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From Rev. Jeremy Simons, Cathedral Chaplain
July 14, 2020

On July 8, the city of Trenton removed the statue of Christopher Columbus from its pedestal in Columbus Park, near the Trenton train station. In Pennsauken, crews removed the monument from Cooper River Park along North Park Drive on July 7. Christopher Columbus’ statue in Marconi Plaza in South Philadelphia, just north of the Schuylkill Expressway, has been boxed in and will be removed soon.
Trenton’s Mayor W. Reed Gusciora said: “The current national debate on racial justice has led to a long overdue examination of how we honor our past, including our statues, monuments, and the names of our parks and schools. Our communities rightfully expect that the individuals we celebrate actually represent the principles of freedom and equality that we all hold dear.”
When it comes to the monuments of the Confederate Civil War heroes, most Americans see this as an attempt on the part of white Southerners to protest their defeat and romanticize their “lost cause,” without a shred of repentance for the evil that slavery inflicted on black Americans. It is incredible that the statues were ever allowed to go up in the first place.
Christopher Columbus, however, is a different sort of figure. Does the New Church have anything to say here?
I have just read “Admiral of the Ocean Sea,” Samuel Morison’s 1942 book about Columbus. Dated, but still regarded as the authoritative account of his life, the book describes both the idealism and the rampant wickedness of 15th century Christianity.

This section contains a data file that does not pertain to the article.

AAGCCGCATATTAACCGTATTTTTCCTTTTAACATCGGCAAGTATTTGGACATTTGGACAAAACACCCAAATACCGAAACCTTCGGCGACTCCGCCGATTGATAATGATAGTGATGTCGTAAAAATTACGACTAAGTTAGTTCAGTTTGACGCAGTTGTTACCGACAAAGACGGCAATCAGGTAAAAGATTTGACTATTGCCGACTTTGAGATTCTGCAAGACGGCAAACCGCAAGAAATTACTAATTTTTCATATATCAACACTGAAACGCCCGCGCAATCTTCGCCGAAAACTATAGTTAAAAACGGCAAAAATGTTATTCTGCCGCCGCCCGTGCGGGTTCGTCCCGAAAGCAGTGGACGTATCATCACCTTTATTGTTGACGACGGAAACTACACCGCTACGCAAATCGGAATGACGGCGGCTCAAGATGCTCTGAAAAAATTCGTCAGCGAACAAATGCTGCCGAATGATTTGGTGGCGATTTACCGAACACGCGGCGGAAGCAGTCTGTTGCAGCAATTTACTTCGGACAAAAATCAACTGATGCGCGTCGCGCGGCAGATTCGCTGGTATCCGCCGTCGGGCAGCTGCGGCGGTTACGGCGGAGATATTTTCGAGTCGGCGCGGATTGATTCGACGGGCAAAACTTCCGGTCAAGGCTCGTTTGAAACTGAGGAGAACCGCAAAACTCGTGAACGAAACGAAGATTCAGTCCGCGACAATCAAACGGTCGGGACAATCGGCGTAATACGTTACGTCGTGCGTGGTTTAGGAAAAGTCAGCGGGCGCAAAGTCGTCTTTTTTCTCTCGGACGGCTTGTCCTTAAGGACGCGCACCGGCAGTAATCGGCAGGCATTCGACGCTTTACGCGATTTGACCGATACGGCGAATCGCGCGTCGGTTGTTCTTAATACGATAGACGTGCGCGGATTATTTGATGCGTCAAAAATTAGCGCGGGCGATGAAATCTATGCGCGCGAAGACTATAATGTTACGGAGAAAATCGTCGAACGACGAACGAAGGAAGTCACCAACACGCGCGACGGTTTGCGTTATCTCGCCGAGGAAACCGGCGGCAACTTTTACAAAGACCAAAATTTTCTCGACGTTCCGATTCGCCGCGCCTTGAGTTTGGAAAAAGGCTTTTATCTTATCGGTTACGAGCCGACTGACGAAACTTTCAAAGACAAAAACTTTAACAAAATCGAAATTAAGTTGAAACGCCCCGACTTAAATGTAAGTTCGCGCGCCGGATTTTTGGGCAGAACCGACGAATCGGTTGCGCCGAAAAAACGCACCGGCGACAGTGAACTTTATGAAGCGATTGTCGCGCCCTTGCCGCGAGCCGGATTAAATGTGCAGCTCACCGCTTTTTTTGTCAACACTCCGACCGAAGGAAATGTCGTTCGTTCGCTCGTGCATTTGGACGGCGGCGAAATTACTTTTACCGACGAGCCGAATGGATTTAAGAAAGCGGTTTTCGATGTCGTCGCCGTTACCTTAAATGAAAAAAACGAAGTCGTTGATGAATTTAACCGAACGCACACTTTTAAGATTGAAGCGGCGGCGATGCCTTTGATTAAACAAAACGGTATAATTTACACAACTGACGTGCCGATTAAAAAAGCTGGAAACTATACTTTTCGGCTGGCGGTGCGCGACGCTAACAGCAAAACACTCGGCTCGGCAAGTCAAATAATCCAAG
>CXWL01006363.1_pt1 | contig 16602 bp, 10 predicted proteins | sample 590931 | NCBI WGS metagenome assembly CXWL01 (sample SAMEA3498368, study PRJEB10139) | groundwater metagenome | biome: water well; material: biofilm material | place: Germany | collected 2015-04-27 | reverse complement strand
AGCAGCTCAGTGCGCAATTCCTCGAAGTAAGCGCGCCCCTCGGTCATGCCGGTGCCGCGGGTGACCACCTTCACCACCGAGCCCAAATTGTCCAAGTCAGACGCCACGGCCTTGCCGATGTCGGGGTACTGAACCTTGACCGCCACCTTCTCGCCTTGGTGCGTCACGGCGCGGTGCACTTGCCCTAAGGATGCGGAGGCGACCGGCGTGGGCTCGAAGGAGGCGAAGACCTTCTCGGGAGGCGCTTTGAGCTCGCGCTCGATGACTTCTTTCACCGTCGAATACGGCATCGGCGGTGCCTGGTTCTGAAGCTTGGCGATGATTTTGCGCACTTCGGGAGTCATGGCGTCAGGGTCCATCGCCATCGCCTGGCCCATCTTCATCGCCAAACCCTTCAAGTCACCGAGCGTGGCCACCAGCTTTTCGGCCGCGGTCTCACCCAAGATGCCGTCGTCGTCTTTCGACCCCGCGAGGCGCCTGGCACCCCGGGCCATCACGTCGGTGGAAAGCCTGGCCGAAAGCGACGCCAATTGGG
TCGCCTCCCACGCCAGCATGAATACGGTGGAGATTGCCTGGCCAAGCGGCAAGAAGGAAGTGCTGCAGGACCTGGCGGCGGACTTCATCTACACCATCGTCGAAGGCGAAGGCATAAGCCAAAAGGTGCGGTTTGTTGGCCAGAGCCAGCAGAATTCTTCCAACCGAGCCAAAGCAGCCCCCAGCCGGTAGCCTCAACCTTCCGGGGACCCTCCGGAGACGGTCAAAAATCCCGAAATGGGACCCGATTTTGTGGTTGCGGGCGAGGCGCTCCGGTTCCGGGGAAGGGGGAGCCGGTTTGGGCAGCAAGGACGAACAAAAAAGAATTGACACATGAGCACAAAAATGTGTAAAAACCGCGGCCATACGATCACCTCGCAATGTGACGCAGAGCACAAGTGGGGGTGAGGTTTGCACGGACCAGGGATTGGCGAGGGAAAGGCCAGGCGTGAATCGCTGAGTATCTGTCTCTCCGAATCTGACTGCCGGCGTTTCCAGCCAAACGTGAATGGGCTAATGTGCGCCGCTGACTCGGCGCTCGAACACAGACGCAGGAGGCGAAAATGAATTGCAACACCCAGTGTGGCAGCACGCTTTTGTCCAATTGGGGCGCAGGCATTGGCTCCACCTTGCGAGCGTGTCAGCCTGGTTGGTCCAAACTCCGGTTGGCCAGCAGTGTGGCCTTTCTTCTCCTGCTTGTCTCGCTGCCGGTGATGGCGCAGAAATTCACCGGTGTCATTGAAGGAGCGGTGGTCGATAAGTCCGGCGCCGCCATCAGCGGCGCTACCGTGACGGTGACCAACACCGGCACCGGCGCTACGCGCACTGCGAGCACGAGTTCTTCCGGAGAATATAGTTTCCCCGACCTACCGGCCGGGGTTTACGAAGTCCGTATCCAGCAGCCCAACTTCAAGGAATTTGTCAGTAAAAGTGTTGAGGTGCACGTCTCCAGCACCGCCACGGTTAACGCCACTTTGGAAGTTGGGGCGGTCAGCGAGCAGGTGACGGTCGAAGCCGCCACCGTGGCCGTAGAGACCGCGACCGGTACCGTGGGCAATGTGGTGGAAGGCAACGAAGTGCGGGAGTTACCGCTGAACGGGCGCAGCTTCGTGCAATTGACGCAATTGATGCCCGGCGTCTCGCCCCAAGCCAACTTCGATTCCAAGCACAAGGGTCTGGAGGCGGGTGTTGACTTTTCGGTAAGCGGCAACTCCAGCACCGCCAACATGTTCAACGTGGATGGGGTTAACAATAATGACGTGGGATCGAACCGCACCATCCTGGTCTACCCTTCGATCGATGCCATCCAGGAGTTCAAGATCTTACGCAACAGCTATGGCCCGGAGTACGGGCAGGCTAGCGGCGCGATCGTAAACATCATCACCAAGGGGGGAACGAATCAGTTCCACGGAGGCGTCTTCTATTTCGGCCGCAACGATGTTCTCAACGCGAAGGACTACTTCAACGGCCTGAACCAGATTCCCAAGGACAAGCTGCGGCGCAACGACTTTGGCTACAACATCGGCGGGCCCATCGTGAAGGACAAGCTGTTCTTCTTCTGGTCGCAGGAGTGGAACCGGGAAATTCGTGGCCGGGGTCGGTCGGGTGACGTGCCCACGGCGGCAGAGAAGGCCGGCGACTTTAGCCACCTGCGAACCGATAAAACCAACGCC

Columbus and the Spanish sovereigns seem to be genuinely interested in the spread of Christianity. But the casual brutality of their society, and its continual economic and political precariousness, meant that this stated goal was always subordinate to the demands of financial and political survival. Even though the explorers were delighted by the often unbelievably innocent and generous people in the New World, they wasted no time in taking their goods and women, pressing them into a search for gold, and carrying them back to Spain as slaves.
Columbus seems to have attempted to limit and prevent much of this, but it was implicit in the setup, and the results speak for themselves. Columbus can be seen as a hero, and has traditionally been viewed that way, but he can just as easily be seen as representing the massive injustices that have been visited on the peoples of the Americas over the past 500 years.
The Writings are in wholehearted agreement with this assessment of the immorality and cruelty of the Europeans. A recognition of this behavior is key to the New Church concept of the fall of Christianity. At the same time, the Writings explain that the providential reason for this exploration and commerce was so that the Word would be spread (Sacred Scripture 108). Sure enough, despite the behavior of Europeans all over the world, the Word has been spread. Christianity is larger than any other religion. It continues to grow rapidly, and the vast majority of believers are non-Europeans, setting the stage for the new spiritual era that is the New Church.
New Church teachings can support either side of the question of Christopher Columbus’ statues. But they are unambiguous in supporting racial equality and in denouncing the long history of injustice towards people of color, not only in this country but all over the world.

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